Make Your Band into Dynamic Detectives

Mike Lawson • ChoralCommentary • September 8, 2016

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As the marching season fades behind us and we move into a more concert band-focused period of the year, we are all looking for ways to improve the sounds of our indoor ensembles. Amongst the many factors we have to contend with – tone quality, rhythmic and pitch accuracy, intonation, and more – one item can often hide from our ears “in plain sight” as it were: balance.

Improper balance not only obscures the quality of your band’s sound, but it also negatively affects all of those other factors I just mentioned.

Now, when we speak of “balance” in the musical world, we are actually speaking of two separate ideas:

• the ratio of the volume of lower notes and voices to higher notes and voices

• the ability of the audience to clearly hear the primary line, followed by the secondary line, and the tertiary line.

It’s that second item I want to tackle. We all seek clarity in our ensemble, meaning that the audience members always and clearly know what the most important voice is. This is much harder than it sounds because it requires our ensemble members to know not just their own parts, but the parts of everyone else in the band! Therefore, your students must become dynamic detectives.

Teach Your Students to Play in 3-D

In order for your performers to interpret the dynamic markings on their page, they need to know if they are the foreground, the middle ground, or background part. This is harder than it sounds, as it requires understanding all of the other parts in the band. My favorite way to teach this is to play a game of “Who’s Got the Melody?” Here’s how it works:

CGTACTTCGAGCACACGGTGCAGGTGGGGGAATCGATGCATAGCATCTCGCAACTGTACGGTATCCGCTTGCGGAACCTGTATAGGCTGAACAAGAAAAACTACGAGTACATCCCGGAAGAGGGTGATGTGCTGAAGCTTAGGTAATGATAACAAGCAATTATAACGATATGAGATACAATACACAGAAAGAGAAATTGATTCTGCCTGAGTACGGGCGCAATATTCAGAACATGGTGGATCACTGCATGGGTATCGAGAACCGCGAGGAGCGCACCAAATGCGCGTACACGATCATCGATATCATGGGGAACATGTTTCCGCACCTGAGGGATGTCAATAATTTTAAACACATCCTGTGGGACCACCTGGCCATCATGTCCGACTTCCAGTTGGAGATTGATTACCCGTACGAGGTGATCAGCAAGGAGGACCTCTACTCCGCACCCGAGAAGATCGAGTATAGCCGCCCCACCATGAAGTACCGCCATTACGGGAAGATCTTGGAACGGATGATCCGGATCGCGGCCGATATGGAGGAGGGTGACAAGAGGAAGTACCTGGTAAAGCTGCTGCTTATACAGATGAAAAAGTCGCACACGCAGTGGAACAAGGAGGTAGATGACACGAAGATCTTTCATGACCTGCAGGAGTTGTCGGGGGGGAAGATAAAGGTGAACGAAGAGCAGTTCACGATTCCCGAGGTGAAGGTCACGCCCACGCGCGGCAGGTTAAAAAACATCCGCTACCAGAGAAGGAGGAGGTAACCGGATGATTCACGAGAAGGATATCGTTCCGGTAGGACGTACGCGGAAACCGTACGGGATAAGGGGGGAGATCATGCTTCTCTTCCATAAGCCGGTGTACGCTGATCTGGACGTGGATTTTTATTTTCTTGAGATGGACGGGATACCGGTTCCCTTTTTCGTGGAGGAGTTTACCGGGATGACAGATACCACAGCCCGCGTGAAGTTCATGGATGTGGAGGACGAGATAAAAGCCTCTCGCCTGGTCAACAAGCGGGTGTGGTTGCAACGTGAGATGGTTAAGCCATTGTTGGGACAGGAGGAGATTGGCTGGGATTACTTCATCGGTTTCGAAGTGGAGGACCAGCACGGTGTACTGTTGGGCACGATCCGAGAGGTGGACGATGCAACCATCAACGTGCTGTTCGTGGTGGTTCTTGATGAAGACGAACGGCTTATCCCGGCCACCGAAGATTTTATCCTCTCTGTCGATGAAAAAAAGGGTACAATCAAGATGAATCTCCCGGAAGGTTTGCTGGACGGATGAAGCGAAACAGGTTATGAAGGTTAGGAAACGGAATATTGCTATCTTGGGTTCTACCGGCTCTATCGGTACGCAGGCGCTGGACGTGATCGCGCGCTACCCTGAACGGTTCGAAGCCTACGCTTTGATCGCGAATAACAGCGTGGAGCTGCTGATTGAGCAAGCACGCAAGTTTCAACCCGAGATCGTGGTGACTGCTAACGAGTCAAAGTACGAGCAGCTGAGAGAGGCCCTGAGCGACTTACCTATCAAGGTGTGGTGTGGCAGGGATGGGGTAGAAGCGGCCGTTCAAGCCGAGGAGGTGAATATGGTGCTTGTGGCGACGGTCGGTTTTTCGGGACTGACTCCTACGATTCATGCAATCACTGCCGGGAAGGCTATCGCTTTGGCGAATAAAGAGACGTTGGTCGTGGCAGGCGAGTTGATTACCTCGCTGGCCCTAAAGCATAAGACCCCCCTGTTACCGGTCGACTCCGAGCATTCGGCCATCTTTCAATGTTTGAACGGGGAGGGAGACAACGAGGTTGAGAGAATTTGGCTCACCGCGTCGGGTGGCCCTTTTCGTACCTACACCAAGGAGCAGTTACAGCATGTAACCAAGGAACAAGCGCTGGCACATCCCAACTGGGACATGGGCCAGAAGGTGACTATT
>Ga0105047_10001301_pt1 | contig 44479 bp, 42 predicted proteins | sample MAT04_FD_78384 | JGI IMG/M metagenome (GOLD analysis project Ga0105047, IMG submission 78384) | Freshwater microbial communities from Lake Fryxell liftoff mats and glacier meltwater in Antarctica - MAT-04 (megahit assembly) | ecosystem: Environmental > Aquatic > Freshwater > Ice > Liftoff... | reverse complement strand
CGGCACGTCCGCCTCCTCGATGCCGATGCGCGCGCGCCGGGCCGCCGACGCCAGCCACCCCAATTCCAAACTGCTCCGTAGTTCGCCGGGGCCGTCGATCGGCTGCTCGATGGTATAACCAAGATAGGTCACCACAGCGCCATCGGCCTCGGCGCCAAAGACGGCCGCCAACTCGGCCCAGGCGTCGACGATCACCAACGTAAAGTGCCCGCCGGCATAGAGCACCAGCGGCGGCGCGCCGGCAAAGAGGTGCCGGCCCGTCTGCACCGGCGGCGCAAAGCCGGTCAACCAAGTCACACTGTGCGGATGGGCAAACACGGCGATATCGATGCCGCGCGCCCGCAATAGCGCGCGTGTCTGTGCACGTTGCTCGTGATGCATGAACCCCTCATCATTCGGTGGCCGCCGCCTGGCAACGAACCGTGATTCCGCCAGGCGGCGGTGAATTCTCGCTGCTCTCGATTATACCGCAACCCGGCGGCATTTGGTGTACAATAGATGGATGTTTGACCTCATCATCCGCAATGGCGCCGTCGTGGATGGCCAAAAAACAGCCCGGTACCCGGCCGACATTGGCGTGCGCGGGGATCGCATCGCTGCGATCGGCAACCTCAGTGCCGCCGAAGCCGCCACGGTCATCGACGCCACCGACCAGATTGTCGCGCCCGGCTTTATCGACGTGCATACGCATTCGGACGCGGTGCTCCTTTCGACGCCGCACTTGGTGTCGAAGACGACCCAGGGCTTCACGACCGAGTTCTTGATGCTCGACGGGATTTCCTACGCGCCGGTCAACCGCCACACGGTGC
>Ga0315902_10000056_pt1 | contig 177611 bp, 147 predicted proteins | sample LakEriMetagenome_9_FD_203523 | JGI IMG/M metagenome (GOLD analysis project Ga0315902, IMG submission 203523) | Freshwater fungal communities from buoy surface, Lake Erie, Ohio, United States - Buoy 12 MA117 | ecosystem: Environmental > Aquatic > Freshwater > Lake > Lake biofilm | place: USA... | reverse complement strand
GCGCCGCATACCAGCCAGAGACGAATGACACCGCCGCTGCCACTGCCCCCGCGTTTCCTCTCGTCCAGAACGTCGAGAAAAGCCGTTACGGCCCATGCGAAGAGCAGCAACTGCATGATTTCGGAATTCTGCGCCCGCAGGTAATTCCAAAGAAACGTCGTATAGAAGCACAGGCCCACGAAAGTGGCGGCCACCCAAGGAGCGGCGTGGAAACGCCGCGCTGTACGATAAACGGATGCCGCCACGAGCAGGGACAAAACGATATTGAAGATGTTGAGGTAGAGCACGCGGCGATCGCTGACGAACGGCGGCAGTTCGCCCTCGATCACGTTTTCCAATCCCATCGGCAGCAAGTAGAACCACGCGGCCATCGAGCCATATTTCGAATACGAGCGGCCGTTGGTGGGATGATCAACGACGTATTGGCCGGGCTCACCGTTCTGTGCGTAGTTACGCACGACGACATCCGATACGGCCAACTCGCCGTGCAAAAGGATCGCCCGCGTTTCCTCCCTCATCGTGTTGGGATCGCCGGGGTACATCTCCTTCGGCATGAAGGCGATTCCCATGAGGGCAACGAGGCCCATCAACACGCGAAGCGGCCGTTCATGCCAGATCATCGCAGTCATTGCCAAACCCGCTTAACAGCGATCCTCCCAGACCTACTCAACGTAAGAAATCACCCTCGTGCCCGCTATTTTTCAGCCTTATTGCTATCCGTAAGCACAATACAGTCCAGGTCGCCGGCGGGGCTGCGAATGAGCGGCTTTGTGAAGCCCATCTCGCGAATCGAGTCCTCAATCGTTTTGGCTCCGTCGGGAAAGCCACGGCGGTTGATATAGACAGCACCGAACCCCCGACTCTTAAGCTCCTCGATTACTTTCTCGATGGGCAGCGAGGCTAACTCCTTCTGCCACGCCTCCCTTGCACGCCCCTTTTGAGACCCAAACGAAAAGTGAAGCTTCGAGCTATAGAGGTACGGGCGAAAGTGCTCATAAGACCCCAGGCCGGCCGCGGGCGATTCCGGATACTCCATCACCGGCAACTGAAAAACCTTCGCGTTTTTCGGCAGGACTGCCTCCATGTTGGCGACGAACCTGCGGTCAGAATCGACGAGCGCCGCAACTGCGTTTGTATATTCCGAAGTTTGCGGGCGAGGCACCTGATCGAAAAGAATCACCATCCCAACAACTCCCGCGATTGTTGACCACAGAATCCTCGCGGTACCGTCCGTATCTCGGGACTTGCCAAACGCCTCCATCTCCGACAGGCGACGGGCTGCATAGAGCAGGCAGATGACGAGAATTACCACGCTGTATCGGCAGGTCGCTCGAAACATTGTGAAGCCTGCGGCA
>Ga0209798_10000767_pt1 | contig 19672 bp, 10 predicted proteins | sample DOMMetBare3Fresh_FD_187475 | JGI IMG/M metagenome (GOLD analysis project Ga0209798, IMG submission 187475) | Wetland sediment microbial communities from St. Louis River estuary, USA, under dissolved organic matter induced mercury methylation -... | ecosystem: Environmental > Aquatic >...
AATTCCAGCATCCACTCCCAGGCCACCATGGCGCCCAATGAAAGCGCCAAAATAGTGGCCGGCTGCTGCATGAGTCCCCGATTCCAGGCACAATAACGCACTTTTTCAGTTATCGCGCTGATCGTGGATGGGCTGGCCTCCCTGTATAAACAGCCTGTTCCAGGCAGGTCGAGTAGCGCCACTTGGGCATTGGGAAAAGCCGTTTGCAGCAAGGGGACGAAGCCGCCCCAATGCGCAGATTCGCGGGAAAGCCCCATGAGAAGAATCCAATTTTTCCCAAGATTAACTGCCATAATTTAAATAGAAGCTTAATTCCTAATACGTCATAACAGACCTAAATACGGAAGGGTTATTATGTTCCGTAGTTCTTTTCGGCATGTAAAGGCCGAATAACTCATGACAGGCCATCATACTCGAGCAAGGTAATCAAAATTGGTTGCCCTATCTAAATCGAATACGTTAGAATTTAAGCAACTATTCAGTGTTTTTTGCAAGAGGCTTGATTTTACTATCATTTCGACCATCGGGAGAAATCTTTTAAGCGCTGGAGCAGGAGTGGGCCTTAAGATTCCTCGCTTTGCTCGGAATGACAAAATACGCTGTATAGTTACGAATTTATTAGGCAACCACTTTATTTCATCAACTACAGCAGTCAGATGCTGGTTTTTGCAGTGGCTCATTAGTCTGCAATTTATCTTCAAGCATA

• Have your band play a large portion, or all, of a work in which you’re trying to develop balance clarity.

• Percussion are always in, but they always have to play softly unless they have the melody.

• Everyone else can only play when they have the melody. They must rest and listen when they don’t have the melody.

You will be stunned to hear not only the moments when the trombones playing tied whole notes play because they thought they had the melody, but the moments where no one plays because no one knows that they’re the melody. Once you’ve been able to find these moments have students mark the areas where they are the primary line, then go back and play the music as written. But this time, tell the students that they must hear the melody over themselves at all times. The sudden improvement in balance and clarity will be eye-opening! Keep in mind that this learning of the composite line can be very granular and involve jumping around the band even within a measure, beat by beat.

Seven Dynamic Rules of Thumb

Despite some shades of grey that can result from modifiers such as “piu” or “molto,” we’re basically stuck with six usable dynamic levels: pianissimo, piano, mezzo piano, mezzo forte, forte, and fortissimo. That’s a rather low-resolution scale for something as subtle as a concert band. Additionally, we often see the entire score, every part, marked the same dynamic! There’s no way each and every member of the ensemble can be playing the same volume. Therefore, let’s teach our students to be dynamic detectives by having them learn the following rules: